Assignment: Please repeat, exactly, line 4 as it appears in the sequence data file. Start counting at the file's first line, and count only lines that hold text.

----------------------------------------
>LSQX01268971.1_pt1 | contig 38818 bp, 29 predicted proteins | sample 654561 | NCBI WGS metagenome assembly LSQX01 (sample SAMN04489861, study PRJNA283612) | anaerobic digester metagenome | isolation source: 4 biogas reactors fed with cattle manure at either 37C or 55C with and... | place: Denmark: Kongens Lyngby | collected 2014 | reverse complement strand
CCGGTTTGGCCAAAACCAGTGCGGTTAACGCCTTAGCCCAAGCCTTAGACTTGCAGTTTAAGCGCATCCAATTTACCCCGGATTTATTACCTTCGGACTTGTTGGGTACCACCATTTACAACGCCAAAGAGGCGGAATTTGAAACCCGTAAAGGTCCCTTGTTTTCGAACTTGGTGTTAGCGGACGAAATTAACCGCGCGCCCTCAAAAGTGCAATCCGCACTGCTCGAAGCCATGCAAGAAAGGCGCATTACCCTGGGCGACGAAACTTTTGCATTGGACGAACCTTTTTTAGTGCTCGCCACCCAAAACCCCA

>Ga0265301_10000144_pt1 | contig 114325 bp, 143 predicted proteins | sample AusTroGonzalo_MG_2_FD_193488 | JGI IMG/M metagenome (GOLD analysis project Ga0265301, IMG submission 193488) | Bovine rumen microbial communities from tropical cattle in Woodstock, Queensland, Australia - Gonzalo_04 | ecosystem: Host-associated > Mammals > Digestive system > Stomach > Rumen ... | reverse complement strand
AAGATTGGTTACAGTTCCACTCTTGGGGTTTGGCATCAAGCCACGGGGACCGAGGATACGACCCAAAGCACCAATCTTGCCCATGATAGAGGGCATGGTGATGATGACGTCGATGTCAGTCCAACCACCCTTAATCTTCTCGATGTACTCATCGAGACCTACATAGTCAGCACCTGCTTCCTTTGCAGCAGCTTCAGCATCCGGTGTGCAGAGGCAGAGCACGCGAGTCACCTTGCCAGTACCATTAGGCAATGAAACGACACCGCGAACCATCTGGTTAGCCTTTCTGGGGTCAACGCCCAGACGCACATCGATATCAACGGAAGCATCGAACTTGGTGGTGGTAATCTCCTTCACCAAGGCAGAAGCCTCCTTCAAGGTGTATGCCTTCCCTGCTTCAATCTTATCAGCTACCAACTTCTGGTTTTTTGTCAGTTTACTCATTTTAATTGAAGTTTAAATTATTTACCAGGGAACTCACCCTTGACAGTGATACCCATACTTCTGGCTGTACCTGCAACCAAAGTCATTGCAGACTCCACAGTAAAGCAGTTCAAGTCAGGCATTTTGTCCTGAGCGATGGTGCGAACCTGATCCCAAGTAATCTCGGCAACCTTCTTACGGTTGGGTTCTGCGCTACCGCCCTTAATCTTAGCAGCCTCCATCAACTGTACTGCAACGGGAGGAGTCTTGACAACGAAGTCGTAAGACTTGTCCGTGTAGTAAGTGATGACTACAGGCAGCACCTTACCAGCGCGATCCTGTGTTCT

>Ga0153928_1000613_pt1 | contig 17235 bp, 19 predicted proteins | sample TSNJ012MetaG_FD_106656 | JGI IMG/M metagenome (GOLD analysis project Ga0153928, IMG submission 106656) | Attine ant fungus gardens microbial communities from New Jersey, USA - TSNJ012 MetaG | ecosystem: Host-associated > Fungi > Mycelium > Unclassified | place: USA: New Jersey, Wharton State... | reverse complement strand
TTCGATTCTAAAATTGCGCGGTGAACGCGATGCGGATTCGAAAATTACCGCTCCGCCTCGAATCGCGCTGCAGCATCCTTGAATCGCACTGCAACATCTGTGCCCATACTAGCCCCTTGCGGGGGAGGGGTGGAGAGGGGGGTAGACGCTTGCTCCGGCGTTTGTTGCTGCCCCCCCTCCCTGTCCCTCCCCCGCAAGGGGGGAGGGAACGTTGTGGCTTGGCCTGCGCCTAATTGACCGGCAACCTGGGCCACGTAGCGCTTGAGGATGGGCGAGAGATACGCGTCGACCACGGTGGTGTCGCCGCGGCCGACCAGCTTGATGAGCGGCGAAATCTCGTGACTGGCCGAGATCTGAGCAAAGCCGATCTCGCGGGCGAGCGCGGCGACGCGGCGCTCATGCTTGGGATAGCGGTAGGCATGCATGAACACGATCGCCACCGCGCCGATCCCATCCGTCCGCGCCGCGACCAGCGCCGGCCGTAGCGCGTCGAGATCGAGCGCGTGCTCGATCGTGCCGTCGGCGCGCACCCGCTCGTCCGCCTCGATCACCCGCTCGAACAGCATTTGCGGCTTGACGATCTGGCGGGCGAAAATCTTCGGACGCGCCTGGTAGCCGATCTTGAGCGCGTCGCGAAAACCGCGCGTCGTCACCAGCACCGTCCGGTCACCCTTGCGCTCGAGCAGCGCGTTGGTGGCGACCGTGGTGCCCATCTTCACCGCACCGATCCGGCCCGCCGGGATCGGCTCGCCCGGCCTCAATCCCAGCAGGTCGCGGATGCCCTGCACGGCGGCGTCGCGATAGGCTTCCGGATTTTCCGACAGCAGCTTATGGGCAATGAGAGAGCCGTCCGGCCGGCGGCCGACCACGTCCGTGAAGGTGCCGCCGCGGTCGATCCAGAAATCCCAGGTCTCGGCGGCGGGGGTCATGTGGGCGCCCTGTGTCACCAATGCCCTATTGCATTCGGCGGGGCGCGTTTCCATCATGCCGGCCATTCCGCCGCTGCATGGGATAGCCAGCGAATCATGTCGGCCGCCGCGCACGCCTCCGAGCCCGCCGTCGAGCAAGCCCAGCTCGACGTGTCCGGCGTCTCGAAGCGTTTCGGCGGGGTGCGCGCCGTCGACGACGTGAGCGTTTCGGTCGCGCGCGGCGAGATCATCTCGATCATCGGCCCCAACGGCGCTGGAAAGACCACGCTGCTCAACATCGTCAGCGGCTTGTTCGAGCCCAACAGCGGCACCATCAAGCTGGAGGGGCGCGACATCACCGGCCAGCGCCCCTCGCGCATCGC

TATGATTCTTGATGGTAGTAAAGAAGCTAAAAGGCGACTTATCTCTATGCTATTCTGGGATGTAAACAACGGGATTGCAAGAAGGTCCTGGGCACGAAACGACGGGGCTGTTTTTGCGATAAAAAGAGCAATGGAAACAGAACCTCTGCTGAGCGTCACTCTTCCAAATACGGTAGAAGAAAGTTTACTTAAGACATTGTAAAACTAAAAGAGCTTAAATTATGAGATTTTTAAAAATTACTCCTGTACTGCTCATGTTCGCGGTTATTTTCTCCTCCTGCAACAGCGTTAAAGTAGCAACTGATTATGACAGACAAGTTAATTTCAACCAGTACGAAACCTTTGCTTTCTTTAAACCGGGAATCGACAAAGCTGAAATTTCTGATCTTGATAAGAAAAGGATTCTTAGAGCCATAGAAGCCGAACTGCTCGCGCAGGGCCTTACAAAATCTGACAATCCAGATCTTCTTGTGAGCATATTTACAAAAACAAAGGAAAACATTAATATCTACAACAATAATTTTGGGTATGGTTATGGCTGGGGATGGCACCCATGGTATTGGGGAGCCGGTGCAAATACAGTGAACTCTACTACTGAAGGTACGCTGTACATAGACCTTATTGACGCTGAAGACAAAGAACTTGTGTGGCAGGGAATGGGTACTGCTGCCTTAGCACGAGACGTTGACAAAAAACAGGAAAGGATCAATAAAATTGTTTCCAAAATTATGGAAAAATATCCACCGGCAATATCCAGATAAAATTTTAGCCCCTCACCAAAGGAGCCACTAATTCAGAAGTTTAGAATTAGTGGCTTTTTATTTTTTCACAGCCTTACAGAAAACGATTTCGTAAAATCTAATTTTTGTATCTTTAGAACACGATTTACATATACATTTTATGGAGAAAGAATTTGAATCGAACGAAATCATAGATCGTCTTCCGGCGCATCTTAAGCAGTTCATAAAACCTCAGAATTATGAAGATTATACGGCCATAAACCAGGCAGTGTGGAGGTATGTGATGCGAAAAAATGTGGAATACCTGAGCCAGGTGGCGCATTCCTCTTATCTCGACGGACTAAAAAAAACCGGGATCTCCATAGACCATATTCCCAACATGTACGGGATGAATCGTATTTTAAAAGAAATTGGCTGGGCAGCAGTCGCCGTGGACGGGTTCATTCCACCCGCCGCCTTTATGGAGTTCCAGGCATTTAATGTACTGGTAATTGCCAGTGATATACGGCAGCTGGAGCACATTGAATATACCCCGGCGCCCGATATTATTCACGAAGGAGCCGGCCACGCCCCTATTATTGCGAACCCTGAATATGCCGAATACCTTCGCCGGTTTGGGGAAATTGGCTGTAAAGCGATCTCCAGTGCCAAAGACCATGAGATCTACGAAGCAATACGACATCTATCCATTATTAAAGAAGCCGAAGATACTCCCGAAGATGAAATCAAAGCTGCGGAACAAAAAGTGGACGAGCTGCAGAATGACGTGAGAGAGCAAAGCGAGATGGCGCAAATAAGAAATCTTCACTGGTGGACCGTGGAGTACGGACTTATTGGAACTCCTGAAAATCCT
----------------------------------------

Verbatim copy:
AAGATTGGTTACAGTTCCACTCTTGGGGTTTGGCATCAAGCCACGGGGACCGAGGATACGACCCAAAGCACCAATCTTGCCCATGATAGAGGGCATGGTGATGATGACGTCGATGTCAGTCCAACCACCCTTAATCTTCTCGATGTACTCATCGAGACCTACATAGTCAGCACCTGCTTCCTTTGCAGCAGCTTCAGCATCCGGTGTGCAGAGGCAGAGCACGCGAGTCACCTTGCCAGTACCATTAGGCAATGAAACGACACCGCGAACCATCTGGTTAGCCTTTCTGGGGTCAACGCCCAGACGCACATCGATATCAACGGAAGCATCGAACTTGGTGGTGGTAATCTCCTTCACCAAGGCAGAAGCCTCCTTCAAGGTGTATGCCTTCCCTGCTTCAATCTTATCAGCTACCAACTTCTGGTTTTTTGTCAGTTTACTCATTTTAATTGAAGTTTAAATTATTTACCAGGGAACTCACCCTTGACAGTGATACCCATACTTCTGGCTGTACCTGCAACCAAAGTCATTGCAGACTCCACAGTAAAGCAGTTCAAGTCAGGCATTTTGTCCTGAGCGATGGTGCGAACCTGATCCCAAGTAATCTCGGCAACCTTCTTACGGTTGGGTTCTGCGCTACCGCCCTTAATCTTAGCAGCCTCCATCAACTGTACTGCAACGGGAGGAGTCTTGACAACGAAGTCGTAAGACTTGTCCGTGTAGTAAGTGATGACTACAGGCAGCACCTTACCAGCGCGATCCTGTGTTCT